The Pentagon is sending 800 or more additional troops to the Southwest border in response to President Donald Trump’s vow to use the military to block a caravan of Central American immigrants from entering the United States, a U.S. official said.

Defense Secretary James N. Mattis is expected to sign an order Thursday dispatching the troops. They will be limited to providing logistical support to the Border Patrol, which will remain responsible for apprehending anyone crossing the border illegally, the official said.

Trump said in a tweet Thursday that he was “bringing out the military” to secure the border, calling it a “national emergency.”

Trump has seized on the immigration issue ahead of next month’s midterm election, but illegal immigration this year is on pace to be lower than all but four of the previous 45 years.

The military personnel are expected to aid the Border Patrol by building fencing at several key points where it is believed the migrants may try to cross, the official said.

The troops will also assist the Border Patrol with vehicles, tents and possibly medical support, the official said.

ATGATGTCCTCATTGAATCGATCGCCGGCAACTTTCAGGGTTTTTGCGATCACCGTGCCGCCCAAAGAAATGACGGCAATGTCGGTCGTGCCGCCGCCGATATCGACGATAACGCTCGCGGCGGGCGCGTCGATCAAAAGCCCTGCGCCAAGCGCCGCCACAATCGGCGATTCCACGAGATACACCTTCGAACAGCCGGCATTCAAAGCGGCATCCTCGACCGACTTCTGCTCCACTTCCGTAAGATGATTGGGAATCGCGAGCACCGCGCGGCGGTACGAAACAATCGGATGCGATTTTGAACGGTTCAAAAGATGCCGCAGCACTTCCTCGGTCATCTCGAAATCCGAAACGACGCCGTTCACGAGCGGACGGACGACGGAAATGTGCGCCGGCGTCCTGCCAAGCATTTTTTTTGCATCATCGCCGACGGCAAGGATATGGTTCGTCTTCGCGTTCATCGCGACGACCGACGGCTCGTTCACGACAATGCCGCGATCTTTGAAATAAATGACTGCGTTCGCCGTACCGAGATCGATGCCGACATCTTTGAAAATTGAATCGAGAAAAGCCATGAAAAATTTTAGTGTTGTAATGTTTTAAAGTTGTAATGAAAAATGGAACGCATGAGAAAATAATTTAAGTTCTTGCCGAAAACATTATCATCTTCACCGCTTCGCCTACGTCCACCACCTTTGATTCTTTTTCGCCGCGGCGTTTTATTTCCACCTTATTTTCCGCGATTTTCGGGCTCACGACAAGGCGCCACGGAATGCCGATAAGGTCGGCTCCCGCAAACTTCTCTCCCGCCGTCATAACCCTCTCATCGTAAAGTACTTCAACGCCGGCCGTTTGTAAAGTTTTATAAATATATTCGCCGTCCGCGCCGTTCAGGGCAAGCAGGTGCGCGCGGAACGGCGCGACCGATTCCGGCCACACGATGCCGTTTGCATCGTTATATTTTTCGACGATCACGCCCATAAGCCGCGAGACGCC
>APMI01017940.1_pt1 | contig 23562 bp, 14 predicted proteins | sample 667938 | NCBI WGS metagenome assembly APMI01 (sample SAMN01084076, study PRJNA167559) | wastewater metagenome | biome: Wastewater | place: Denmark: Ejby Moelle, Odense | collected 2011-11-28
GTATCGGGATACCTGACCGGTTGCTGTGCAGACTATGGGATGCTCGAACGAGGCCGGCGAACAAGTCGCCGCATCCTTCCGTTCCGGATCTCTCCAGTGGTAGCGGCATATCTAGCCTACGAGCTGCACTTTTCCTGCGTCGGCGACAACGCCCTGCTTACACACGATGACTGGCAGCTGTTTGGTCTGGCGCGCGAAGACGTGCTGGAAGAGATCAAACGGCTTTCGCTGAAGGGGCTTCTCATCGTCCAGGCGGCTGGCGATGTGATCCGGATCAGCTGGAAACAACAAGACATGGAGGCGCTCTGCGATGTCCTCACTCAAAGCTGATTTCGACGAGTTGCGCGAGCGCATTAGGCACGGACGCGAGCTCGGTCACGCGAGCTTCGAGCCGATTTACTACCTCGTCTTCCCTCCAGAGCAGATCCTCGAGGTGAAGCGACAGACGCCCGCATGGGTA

The additional troops are expected to arrive along the border beginning next week.

Pentagon officials said they are still working out where the troops will come from and where along the border they will go. Most of them are likely to be drawn from National Guard units, though some active-duty troops may be sent as well.

It’s unclear whether the troops will be armed, though Pentagon officials say they always retain the right to defend themselves.

There already are about 2,000 National Guard troops assisting at the border under a previous Pentagon operation.

Restricting the troops to a support role means they would not violate the Posse Comitatus Act, which bars the federal government from using the military in a domestic policing role.


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